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Rigid obstacle impacted by a supercritical cohesive granular flow using a 3D discrete element model

Abstract : This study examines the drag coefficient of an obstacle impacted by a 3D cohesive granular flow using a discrete element model. A specific numerical setup is used to carry out reproducible and controlled normal impact simulations, in which the upstream flow properties are fully controlled parameters. The micromechanical contact model involves the physical properties of friction, normal elastic-plastic repulsion, dissipation, and a normal cohesion factor that induces bulk cohesion in the granular assembly. The effect of cohesion on the obstacle load is investigated through a micro-scale analysis. We show that increasing the cohesion leads to an increase of the obstacle drag, through a densification of the contact network, which enhances the transmission of contact forces to the obstacle. This experiment is extended to a wide range of supercritical flows, with Froude numbers between 1.5 and 11.2. The resulting drag coefficient curves are represented as power law functions of the Froude number. We then demonstrate the dependency of the power law exponent on the ratio between inertia and gravitational forces. Our results suggest that the assessment of drag coefficient critical values by conventional avalanche protection guidelines could be improved by a mechanical consideration of cohesion for certain snow types.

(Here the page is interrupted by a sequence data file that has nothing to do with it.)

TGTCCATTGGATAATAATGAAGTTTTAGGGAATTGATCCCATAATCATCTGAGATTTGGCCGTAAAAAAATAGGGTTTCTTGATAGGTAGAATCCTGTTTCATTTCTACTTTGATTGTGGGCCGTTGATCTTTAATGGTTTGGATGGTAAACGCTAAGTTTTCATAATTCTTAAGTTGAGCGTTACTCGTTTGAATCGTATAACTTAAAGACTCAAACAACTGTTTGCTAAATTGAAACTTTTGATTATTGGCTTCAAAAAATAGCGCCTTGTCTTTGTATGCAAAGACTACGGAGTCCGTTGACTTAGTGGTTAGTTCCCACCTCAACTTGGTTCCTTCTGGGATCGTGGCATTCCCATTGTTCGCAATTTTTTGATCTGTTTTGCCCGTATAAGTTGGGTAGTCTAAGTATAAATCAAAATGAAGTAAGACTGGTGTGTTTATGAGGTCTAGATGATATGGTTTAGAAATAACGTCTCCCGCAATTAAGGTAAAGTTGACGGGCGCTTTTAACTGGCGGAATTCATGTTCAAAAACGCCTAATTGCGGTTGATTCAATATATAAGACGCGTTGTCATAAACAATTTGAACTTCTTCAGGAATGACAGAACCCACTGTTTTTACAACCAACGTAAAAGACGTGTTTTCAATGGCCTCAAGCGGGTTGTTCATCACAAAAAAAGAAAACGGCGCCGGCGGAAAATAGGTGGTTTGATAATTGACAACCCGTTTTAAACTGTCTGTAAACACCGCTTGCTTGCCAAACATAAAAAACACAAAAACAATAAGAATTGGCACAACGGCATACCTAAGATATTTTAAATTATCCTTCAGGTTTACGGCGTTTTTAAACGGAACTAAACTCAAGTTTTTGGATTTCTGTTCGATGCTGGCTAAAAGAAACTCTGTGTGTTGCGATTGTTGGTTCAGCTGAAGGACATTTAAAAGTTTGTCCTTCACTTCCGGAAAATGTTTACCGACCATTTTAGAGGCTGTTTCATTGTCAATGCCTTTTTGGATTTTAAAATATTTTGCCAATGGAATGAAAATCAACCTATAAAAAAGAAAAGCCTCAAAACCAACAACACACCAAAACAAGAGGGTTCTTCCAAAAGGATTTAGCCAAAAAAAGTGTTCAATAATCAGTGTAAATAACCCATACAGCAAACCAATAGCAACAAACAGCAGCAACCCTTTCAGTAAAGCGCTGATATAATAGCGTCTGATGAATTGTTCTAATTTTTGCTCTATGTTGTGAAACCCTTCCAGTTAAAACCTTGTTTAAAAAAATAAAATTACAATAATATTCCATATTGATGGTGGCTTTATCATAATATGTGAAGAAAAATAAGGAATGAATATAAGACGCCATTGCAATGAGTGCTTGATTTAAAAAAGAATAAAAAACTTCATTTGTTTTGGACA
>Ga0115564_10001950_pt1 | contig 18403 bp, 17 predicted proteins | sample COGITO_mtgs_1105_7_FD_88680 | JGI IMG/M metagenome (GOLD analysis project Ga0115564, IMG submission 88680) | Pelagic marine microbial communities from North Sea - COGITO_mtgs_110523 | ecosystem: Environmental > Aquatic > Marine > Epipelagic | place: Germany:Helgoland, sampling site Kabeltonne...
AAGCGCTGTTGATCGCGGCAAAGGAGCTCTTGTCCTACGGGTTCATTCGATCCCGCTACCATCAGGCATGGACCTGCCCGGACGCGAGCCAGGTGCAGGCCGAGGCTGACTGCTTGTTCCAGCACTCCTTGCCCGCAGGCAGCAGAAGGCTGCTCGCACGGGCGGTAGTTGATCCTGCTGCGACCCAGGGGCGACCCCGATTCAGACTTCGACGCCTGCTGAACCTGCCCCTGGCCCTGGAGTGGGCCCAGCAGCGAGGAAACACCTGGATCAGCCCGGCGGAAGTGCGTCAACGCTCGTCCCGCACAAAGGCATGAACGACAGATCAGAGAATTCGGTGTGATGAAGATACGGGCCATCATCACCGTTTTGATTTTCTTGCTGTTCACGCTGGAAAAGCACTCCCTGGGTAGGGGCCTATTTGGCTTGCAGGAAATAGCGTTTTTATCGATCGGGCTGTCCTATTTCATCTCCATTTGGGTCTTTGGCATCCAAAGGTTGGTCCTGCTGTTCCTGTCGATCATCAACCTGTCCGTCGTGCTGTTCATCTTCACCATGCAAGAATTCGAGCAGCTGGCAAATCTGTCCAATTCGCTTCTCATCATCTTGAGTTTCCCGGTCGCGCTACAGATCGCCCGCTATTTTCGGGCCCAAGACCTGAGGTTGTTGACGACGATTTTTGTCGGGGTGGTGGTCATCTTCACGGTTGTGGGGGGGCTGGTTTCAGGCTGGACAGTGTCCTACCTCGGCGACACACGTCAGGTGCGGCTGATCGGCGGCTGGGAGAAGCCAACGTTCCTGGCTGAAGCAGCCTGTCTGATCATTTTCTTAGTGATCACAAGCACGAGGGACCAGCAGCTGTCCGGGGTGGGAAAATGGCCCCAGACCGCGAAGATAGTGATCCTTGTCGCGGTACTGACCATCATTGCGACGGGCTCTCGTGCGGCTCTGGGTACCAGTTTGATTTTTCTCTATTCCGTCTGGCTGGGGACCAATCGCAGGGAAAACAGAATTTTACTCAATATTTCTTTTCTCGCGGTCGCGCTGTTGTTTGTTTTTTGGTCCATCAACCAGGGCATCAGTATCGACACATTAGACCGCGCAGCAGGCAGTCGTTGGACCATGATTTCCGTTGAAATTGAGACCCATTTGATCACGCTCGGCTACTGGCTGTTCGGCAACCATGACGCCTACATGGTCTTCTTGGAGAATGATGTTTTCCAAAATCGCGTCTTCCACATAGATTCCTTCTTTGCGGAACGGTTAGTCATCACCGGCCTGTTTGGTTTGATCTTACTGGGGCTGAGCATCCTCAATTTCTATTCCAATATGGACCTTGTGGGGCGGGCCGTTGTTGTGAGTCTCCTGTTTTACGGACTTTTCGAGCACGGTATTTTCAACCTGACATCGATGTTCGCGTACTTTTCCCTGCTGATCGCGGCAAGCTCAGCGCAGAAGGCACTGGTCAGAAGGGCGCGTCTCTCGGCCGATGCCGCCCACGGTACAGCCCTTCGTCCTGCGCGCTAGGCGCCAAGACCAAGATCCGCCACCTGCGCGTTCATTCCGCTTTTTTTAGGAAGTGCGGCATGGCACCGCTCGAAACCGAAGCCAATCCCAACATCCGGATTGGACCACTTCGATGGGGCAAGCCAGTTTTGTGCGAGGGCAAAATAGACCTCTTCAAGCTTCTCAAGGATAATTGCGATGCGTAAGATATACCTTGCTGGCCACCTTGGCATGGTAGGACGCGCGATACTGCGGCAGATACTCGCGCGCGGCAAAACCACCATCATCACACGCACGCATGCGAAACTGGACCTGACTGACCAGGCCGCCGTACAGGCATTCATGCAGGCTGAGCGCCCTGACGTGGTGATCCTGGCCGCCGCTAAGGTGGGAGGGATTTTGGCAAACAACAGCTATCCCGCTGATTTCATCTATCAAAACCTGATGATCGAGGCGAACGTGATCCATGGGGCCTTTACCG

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Lionel Favier, Dominique Daudon, Frédéric-Victor Donzé. Rigid obstacle impacted by a supercritical cohesive granular flow using a 3D discrete element model. Cold Regions Science and Technology, Elsevier, 2013, 85, pp.232-241. ⟨10.1016/j.coldregions.2012.09.010⟩. ⟨hal-02369050⟩

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